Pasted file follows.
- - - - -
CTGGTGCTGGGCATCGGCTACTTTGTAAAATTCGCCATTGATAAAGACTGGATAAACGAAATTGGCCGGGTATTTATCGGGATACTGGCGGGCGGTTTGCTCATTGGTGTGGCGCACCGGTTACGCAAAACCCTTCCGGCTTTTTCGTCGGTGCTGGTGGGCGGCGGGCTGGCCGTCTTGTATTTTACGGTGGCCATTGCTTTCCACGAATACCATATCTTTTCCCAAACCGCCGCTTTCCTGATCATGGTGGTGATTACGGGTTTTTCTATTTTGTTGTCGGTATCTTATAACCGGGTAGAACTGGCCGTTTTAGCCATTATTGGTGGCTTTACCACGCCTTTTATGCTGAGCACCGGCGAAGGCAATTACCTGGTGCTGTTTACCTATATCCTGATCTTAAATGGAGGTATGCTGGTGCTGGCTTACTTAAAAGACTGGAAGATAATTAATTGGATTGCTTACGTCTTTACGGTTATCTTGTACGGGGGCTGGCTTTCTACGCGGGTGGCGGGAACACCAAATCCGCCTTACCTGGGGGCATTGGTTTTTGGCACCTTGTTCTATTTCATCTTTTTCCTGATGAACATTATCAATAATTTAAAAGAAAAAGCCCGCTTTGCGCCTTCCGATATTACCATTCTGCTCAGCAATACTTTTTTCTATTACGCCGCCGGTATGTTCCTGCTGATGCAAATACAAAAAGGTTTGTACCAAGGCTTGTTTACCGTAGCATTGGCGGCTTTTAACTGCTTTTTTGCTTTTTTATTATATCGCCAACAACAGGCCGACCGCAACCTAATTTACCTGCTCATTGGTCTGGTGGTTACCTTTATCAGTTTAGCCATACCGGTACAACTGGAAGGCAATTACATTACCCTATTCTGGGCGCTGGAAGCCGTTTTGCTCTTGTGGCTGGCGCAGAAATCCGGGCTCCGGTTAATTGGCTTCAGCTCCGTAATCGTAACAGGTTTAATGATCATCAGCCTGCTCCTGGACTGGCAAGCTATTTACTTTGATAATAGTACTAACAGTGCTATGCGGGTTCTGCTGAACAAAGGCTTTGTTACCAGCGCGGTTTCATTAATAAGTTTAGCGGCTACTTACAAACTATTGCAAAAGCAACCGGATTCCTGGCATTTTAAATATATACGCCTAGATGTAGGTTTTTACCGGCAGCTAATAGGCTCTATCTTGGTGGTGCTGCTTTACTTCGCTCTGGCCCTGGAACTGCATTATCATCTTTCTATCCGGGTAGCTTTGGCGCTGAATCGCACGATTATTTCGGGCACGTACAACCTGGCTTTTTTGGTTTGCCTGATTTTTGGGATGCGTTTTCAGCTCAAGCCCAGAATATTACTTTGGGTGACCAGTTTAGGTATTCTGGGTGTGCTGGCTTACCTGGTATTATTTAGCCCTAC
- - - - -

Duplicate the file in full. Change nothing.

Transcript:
CTGGTGCTGGGCATCGGCTACTTTGTAAAATTCGCCATTGATAAAGACTGGATAAACGAAATTGGCCGGGTATTTATCGGGATACTGGCGGGCGGTTTGCTCATTGGTGTGGCGCACCGGTTACGCAAAACCCTTCCGGCTTTTTCGTCGGTGCTGGTGGGCGGCGGGCTGGCCGTCTTGTATTTTACGGTGGCCATTGCTTTCCACGAATACCATATCTTTTCCCAAACCGCCGCTTTCCTGATCATGGTGGTGATTACGGGTTTTTCTATTTTGTTGTCGGTATCTTATAACCGGGTAGAACTGGCCGTTTTAGCCATTATTGGTGGCTTTACCACGCCTTTTATGCTGAGCACCGGCGAAGGCAATTACCTGGTGCTGTTTACCTATATCCTGATCTTAAATGGAGGTATGCTGGTGCTGGCTTACTTAAAAGACTGGAAGATAATTAATTGGATTGCTTACGTCTTTACGGTTATCTTGTACGGGGGCTGGCTTTCTACGCGGGTGGCGGGAACACCAAATCCGCCTTACCTGGGGGCATTGGTTTTTGGCACCTTGTTCTATTTCATCTTTTTCCTGATGAACATTATCAATAATTTAAAAGAAAAAGCCCGCTTTGCGCCTTCCGATATTACCATTCTGCTCAGCAATACTTTTTTCTATTACGCCGCCGGTATGTTCCTGCTGATGCAAATACAAAAAGGTTTGTACCAAGGCTTGTTTACCGTAGCATTGGCGGCTTTTAACTGCTTTTTTGCTTTTTTATTATATCGCCAACAACAGGCCGACCGCAACCTAATTTACCTGCTCATTGGTCTGGTGGTTACCTTTATCAGTTTAGCCATACCGGTACAACTGGAAGGCAATTACATTACCCTATTCTGGGCGCTGGAAGCCGTTTTGCTCTTGTGGCTGGCGCAGAAATCCGGGCTCCGGTTAATTGGCTTCAGCTCCGTAATCGTAACAGGTTTAATGATCATCAGCCTGCTCCTGGACTGGCAAGCTATTTACTTTGATAATAGTACTAACAGTGCTATGCGGGTTCTGCTGAACAAAGGCTTTGTTACCAGCGCGGTTTCATTAATAAGTTTAGCGGCTACTTACAAACTATTGCAAAAGCAACCGGATTCCTGGCATTTTAAATATATACGCCTAGATGTAGGTTTTTACCGGCAGCTAATAGGCTCTATCTTGGTGGTGCTGCTTTACTTCGCTCTGGCCCTGGAACTGCATTATCATCTTTCTATCCGGGTAGCTTTGGCGCTGAATCGCACGATTATTTCGGGCACGTACAACCTGGCTTTTTTGGTTTGCCTGATTTTTGGGATGCGTTTTCAGCTCAAGCCCAGAATATTACTTTGGGTGACCAGTTTAGGTATTCTGGGTGTGCTGGCTTACCTGGTATTATTTAGCCCTAC